Having now seen Andy Kastelic’s The Misanthrope, one wonders what else could describe grief as well as the destruction of flowers. The film, all of fifteen minutes, thrusts upon the viewer a heart-wrenching story of widespread, ceaseless loss. And just as it is gutting, it leaves the viewer with the grace of warmth.
The protagonist is Jeb (Kastelic), wasting away in an arid landscape. The relentless dusty wind seems to sweep away at his life while he digs grave after grave. His town has been ravaged by an illness. People do not stop dying, not even when his own wife is taken from him. The soil continues to be carried away by the wind. It is a picture of fast draining life. Though struck by his own personal loss, he continues to dig the graves. Only now, he has cast aside warmth and kindness, and proclaiming himself a figure of authority, he bans flowers. No flowers must be left at graves, no flowers must be grown. He orders them to be burnt.
The monologues in the film are poetic, the rhythm exquisite in combination with the cinematography and score. The landscape is an inextricable part of the narrative, an unforgiving thing that lays drying and corroding. Jeb wars with it, steeping in his own rage. As he is layered more and more in the hue of the land, the other townspeople (Nancy Jeris, Andrew Olson, Trine Christensen, and William Sterchi) form a distinct contrast to him. They too have suffered loss, but they come with arms full of flowers, clean, because Jeb has taken on the burden of burying their dead. Roses, dahlias, tulips and sunflowers are laid at the graves of loved ones. The eulogies are filled with sorrow and love. It is as though Jeb has also taken on their anger at undeserved loss.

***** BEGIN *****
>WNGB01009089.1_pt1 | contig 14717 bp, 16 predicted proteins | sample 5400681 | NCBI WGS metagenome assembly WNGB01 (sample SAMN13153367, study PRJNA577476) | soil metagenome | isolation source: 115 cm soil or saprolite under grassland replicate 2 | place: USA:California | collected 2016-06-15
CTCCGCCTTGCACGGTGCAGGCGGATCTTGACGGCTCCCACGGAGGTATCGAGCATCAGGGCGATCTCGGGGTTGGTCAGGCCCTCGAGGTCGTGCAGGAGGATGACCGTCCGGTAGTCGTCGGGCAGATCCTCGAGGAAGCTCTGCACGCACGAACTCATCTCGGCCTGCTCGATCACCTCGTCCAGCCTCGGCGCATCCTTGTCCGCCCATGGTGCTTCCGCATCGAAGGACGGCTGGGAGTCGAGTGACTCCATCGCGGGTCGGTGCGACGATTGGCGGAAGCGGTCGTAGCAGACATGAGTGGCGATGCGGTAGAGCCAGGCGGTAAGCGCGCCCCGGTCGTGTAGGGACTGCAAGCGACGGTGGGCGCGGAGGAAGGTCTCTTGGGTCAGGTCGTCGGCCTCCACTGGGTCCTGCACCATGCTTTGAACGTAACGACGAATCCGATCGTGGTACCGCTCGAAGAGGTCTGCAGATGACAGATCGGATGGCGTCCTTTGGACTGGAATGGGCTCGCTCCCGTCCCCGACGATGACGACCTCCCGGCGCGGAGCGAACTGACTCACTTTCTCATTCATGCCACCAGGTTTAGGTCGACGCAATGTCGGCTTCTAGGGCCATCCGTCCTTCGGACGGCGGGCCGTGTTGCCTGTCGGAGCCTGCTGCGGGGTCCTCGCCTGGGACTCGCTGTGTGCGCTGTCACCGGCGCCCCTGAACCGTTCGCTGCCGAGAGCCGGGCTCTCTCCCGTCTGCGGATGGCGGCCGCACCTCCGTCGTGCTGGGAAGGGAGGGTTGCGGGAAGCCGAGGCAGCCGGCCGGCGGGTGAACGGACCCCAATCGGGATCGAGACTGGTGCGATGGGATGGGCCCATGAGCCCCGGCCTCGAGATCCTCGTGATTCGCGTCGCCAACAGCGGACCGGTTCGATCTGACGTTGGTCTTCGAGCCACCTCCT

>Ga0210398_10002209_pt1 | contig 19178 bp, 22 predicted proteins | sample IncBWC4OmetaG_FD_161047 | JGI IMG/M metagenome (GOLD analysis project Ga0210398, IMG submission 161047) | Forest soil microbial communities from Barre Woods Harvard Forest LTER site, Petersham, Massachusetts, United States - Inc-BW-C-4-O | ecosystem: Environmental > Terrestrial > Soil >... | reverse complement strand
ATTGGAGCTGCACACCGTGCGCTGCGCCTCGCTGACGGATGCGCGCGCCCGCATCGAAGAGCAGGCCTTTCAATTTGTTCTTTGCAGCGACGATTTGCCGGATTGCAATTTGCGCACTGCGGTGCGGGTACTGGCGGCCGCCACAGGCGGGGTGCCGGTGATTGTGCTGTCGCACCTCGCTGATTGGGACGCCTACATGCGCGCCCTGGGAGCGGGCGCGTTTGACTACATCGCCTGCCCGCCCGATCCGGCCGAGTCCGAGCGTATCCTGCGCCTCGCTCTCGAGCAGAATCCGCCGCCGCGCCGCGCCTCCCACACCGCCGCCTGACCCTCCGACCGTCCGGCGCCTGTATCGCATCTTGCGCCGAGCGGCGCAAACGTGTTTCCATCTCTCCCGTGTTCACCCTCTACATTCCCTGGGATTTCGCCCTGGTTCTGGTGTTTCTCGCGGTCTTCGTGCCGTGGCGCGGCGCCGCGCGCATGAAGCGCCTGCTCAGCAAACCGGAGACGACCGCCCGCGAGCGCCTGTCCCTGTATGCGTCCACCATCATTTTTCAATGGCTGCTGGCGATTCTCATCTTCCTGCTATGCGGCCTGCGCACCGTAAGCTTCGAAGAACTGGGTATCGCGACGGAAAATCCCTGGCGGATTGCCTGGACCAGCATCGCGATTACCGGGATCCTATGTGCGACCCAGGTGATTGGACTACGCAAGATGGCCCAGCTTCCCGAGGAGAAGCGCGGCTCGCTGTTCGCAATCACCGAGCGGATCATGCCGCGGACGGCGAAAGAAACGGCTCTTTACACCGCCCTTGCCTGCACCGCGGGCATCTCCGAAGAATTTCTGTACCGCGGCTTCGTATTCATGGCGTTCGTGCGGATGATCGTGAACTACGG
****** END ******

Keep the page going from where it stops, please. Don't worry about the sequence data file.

When his wife, Kitty (Sarah Minnich) comes on screen, Jeb’s harshness gives way to desperation, as he struggles to keep her alive. As he feeds her flower after flower, the unnaturalness of death to loved ones becomes painfully clear. The only sign of greenery and life in the film is a flashback of when Jeb and Kitty first met in a forest of aspens. Not a mote of dust in sight, Jeb practically shines, an unscarred being.
In reality, Jeb eventually finds solace in the embrace of his community. The obvious connotations of the pandemic makes it doubly powerful. Besides its breathtaking cinematic beauty, this is a film that could very well be a source of comfort and resonance for the bereaved.
The Misanthrope: Warring Against Bereavement